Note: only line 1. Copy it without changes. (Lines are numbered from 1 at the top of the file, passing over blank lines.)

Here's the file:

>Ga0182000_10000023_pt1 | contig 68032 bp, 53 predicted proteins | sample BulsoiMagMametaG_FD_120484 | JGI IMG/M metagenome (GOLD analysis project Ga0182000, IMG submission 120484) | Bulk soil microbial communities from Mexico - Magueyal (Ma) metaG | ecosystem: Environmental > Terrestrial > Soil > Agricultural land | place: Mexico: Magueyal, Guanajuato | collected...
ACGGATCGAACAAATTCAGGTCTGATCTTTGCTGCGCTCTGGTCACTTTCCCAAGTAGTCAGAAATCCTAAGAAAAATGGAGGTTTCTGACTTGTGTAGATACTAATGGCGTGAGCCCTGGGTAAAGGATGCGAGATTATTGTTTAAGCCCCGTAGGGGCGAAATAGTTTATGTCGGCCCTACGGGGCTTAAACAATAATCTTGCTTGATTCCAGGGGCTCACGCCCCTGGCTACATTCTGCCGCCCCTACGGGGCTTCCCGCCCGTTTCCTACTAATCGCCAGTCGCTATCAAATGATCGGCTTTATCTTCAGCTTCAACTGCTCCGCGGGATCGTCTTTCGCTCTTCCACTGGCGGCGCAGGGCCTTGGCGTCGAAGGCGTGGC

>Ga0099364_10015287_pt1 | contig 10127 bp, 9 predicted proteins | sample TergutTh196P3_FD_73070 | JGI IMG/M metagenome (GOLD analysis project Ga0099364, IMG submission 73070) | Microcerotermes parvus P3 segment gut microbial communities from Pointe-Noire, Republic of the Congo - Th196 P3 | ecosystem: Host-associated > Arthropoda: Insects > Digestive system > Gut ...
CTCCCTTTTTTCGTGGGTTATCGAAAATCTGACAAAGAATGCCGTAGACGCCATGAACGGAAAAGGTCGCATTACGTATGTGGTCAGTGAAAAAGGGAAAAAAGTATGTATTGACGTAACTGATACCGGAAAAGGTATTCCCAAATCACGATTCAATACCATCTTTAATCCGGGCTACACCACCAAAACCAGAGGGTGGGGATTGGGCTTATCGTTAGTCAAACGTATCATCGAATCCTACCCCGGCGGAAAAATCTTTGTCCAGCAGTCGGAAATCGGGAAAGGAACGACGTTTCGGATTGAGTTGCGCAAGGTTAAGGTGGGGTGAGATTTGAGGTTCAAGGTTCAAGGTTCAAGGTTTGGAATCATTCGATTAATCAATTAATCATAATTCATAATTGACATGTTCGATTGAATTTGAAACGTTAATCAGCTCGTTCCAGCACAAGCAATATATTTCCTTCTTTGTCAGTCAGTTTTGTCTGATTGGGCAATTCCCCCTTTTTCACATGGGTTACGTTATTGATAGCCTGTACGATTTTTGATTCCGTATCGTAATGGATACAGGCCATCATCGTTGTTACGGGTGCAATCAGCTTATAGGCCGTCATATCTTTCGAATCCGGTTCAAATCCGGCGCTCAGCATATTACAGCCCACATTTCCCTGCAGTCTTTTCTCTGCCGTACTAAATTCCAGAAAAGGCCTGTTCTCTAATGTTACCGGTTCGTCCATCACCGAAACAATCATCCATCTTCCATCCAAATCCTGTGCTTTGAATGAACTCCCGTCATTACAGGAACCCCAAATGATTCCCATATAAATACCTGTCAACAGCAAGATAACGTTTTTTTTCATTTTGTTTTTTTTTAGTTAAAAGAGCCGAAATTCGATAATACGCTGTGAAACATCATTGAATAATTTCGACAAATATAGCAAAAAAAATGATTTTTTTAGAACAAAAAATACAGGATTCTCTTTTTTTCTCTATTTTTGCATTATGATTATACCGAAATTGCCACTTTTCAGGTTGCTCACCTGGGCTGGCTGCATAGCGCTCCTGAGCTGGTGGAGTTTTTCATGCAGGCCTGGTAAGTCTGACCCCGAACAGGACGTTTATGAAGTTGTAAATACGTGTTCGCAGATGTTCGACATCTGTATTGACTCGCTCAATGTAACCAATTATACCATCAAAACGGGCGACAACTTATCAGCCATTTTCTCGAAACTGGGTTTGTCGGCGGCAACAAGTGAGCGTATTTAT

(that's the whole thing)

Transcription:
>Ga0182000_10000023_pt1 | contig 68032 bp, 53 predicted proteins | sample BulsoiMagMametaG_FD_120484 | JGI IMG/M metagenome (GOLD analysis project Ga0182000, IMG submission 120484) | Bulk soil microbial communities from Mexico - Magueyal (Ma) metaG | ecosystem: Environmental > Terrestrial > Soil > Agricultural land | place: Mexico: Magueyal, Guanajuato | collected...